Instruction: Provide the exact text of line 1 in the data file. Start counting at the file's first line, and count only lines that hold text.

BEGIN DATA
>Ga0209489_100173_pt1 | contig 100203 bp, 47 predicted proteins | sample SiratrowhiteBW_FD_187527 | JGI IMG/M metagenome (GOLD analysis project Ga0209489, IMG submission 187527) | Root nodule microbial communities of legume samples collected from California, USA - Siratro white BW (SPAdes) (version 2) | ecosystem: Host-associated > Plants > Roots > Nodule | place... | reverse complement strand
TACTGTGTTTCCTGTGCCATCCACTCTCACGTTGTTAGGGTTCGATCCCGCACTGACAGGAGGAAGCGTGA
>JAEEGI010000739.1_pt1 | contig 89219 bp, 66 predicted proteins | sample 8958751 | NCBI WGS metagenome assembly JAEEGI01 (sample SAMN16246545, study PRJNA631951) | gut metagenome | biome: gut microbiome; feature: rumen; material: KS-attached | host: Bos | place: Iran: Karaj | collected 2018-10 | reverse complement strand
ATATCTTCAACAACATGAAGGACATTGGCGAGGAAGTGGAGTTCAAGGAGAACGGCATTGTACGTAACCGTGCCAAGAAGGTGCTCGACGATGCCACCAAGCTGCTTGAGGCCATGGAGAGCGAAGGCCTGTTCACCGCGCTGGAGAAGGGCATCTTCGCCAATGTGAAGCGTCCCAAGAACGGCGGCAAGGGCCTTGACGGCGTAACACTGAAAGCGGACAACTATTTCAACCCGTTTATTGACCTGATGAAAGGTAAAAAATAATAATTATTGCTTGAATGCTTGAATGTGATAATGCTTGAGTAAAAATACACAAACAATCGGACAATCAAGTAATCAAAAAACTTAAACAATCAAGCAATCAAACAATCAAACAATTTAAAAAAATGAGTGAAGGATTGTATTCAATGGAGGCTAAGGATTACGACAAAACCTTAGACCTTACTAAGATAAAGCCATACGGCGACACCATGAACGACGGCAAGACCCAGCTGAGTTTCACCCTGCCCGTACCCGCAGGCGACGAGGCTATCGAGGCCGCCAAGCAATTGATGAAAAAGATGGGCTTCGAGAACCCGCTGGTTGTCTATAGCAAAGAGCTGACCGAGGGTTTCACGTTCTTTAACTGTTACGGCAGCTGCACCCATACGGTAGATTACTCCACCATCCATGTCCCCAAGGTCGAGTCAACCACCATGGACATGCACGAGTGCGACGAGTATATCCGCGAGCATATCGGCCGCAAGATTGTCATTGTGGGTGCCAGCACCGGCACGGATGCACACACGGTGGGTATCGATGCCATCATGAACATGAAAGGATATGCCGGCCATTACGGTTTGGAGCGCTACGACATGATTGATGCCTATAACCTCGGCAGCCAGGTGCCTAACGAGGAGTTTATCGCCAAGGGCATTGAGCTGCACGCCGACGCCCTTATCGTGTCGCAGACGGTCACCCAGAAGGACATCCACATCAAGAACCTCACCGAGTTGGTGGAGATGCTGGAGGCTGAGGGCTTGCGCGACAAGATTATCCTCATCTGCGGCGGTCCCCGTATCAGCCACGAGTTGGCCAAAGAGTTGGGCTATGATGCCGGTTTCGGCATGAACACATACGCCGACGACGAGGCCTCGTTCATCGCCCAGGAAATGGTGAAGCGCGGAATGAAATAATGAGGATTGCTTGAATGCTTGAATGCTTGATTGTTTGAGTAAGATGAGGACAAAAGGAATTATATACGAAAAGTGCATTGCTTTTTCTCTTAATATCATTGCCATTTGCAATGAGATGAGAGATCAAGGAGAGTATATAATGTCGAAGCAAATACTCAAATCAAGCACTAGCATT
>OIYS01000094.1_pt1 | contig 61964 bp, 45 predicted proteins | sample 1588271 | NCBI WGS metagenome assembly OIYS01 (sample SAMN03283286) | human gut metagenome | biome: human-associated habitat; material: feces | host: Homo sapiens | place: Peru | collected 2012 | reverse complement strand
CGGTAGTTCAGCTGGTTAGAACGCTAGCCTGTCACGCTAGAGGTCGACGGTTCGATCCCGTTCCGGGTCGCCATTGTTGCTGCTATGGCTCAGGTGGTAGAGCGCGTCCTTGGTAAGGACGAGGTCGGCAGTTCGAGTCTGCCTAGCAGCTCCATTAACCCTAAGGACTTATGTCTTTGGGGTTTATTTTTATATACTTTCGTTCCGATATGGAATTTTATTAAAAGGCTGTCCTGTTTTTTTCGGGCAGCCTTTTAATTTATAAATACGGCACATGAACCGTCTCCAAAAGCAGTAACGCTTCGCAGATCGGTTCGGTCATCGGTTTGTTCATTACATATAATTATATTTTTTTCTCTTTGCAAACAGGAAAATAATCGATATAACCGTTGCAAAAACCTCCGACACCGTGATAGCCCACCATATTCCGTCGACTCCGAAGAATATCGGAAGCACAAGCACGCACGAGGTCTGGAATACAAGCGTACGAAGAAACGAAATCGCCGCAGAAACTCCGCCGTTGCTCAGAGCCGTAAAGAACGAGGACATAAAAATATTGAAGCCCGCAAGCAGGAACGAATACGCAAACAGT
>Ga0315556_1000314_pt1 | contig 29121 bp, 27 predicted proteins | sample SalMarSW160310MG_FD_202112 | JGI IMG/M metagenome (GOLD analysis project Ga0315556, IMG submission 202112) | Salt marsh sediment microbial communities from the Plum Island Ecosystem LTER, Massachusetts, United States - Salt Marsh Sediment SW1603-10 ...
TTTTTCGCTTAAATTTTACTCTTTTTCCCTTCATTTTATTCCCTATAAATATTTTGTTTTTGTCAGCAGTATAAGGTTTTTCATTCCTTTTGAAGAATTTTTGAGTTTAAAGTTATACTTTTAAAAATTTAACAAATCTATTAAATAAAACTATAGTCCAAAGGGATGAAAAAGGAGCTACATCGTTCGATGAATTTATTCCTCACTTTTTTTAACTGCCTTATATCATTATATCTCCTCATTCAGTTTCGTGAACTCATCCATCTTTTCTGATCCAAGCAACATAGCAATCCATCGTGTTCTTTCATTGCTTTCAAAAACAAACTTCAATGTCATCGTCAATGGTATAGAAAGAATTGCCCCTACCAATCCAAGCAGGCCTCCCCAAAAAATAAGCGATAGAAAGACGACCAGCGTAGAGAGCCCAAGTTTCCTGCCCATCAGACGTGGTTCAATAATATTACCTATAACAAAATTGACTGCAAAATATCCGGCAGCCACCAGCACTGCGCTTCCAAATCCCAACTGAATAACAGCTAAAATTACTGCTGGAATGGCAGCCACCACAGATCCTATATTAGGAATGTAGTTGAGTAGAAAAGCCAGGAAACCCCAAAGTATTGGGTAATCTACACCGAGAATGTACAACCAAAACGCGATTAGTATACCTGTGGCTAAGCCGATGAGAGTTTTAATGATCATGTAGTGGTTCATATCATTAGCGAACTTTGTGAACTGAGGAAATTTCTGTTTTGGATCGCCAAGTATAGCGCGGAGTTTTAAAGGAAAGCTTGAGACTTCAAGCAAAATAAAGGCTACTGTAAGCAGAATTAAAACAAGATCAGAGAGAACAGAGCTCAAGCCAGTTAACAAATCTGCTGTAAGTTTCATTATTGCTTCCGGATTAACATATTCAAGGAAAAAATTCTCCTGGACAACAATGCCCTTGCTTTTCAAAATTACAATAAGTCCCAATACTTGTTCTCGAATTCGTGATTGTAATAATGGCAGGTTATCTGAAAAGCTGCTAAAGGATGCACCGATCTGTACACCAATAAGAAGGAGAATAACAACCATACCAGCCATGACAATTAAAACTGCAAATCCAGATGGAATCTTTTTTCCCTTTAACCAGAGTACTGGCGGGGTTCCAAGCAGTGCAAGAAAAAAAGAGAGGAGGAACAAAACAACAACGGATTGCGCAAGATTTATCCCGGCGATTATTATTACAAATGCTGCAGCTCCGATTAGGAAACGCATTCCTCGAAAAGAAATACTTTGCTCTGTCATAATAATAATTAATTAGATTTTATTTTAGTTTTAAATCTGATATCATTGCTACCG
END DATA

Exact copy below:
>Ga0209489_100173_pt1 | contig 100203 bp, 47 predicted proteins | sample SiratrowhiteBW_FD_187527 | JGI IMG/M metagenome (GOLD analysis project Ga0209489, IMG submission 187527) | Root nodule microbial communities of legume samples collected from California, USA - Siratro white BW (SPAdes) (version 2) | ecosystem: Host-associated > Plants > Roots > Nodule | place... | reverse complement strand